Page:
Regardless, her work earned many accolades. Among others, her poem “way” received the American Book Award from the Before Columbus Foundation, the Poetry Center Award from San Francisco State University, and the Lawrence Lipton Prize. Philip Whalen said of her, “Scalapino makes everything take place in real time, in the light and air and night where all of us live, everything happening at once.”

—Matt Kelly
To make a gift to the Leslie Scalapino Scholarship, visit

2010 Scholarship Harnesses the Power of Many

After reading the New York Times article last year that highlighted the growing demand for financial aid at Reed, seniors Emily Corso ’10, Michael Stapleton ’10, Gina Vorderstrasse ’10, and Ida Peric ’10 decided to take matters into their own hands.

They formed the Class of 2010 Scholarship Committee to promote Reed’s first student-funded scholarship effort. Their mission: to provide support to an entering student with financial need by harnessing the power of many to make a difference for one.

“We really wanted to establish a way for students to act on the issue rather than just discuss it,” said Michael. “For the first time, [current students] are directly involved in financially supporting a future Reedie, and I believe that speaks to the strength of our community.”

President Diver was so moved by their initiative that he pledged $5,000 of his own money to match the students’ gifts. “As a student and financial aid recipient,” said Gina, “I am very moved that Colin is so invested in Reed’s well-being.”

By the end of the fiscal year, 213 Reed students had contributed $6,707. Adding President Diver’s match yielded a total of $11,707 to support an incoming freshman in the fall.

“Reed is the only school I applied to,” said Gina, “and it is the only place I can imagine spending my undergraduate years. Next year, a freshman will be here because of the generosity of current Reed students. I hope this creates an awareness that lasts well into the future.”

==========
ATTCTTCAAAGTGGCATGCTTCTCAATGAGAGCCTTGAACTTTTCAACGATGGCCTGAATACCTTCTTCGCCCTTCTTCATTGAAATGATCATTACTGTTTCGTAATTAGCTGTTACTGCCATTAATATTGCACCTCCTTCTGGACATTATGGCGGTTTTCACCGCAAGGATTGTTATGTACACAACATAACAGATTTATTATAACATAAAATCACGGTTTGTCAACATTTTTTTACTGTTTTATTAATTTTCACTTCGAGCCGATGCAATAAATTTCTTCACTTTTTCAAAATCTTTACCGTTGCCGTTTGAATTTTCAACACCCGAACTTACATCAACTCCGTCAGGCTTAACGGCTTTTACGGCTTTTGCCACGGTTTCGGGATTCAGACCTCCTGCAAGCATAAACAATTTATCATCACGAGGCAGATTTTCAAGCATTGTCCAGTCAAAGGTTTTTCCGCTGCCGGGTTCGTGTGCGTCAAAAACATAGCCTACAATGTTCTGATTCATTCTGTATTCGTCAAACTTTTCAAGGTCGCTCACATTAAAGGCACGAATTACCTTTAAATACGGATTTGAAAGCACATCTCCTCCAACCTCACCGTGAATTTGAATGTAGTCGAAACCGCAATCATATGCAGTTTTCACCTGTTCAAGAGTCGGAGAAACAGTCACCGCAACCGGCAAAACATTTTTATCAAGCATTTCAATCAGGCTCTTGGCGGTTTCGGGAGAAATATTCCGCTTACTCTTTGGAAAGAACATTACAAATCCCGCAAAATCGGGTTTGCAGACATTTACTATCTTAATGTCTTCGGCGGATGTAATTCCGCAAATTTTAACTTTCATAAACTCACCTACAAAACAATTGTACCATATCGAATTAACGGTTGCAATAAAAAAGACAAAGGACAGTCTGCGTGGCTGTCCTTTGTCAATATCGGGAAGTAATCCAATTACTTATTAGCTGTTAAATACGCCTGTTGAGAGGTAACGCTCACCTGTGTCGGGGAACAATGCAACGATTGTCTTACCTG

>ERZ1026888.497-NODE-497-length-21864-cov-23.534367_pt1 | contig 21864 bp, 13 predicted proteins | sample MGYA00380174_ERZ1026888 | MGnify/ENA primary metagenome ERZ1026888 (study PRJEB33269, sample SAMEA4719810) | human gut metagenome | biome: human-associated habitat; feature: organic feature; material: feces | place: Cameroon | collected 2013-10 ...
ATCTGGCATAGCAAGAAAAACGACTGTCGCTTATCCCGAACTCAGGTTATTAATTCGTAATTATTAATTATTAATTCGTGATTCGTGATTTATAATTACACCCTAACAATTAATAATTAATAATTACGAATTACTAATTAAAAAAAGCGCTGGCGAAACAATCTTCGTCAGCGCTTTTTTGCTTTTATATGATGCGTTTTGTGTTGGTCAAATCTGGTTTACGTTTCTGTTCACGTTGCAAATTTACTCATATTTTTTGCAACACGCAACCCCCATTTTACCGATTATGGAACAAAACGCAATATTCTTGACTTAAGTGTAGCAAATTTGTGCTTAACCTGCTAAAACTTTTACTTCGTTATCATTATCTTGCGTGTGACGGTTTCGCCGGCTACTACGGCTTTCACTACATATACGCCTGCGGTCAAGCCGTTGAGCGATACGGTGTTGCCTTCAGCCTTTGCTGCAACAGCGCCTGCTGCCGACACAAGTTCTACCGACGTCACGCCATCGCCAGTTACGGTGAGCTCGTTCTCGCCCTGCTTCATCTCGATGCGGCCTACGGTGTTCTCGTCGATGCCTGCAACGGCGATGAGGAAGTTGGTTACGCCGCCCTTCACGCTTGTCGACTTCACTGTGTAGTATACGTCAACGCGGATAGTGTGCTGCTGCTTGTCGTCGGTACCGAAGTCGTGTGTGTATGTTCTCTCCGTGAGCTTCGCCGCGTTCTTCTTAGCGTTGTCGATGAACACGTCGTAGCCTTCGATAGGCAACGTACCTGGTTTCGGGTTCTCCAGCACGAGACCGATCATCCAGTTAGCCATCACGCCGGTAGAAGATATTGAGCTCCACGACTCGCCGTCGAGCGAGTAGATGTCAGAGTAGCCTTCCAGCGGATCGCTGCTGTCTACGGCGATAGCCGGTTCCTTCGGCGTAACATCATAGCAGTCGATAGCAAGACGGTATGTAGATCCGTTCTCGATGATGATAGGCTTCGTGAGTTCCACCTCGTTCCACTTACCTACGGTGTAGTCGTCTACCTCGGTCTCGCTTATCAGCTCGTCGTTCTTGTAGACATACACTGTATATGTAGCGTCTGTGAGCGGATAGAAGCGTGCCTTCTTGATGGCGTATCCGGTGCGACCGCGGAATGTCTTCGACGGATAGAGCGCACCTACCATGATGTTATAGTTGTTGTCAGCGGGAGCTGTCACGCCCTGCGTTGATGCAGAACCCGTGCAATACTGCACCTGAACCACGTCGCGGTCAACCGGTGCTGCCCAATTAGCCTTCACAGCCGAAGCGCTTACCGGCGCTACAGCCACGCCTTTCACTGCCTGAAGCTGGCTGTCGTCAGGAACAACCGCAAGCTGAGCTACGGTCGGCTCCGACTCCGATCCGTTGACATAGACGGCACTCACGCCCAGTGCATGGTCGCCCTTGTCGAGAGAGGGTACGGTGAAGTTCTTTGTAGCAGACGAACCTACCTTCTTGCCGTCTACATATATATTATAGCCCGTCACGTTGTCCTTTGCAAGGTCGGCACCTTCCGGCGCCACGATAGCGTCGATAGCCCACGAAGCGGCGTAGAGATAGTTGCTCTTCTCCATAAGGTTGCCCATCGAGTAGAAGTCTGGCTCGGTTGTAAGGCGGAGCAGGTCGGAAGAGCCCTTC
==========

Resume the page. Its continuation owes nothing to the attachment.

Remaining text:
—matt kelly

Reed Welcomes New Dean of Admission

Keith Todd

Photo by Stu Mellenberg

Reed College is pleased to welcome Keith Todd as the dean of admission. Keith brings to Reed a remarkably broad and deep range of experience in the field of highly selective undergraduate admission. He previously served as director of admission at Rice University, director of undergraduate admission at Northwestern University, executive director of the Institute of International Education in Houston, Texas, associate director of admission and financial aid at Rice, and admission officer at Stanford University. At Rice and Northwestern, Keith oversaw dramatic increases in the total number of applications, yield, and diversity of the student body, including impressive increases in the enrollment of international students and minority students. He is active in national admission organizations and has been a spokesperson on admission issues in the national media.

A first-generation college student himself, Keith received his BA summa cum laude from Southern Methodist University and completed his course work for a PhD in British literature at Stanford. He was a Fulbright fellow in 20th-century German literature at the Universität Augsburg, Germany.

“Keith impressed virtually everyone who interviewed him as a person who deeply understands and supports Reed’s distinctive academic mission and culture,” said President Colin Diver.

—Kevin Myers

reed magazine logoSeptember 2010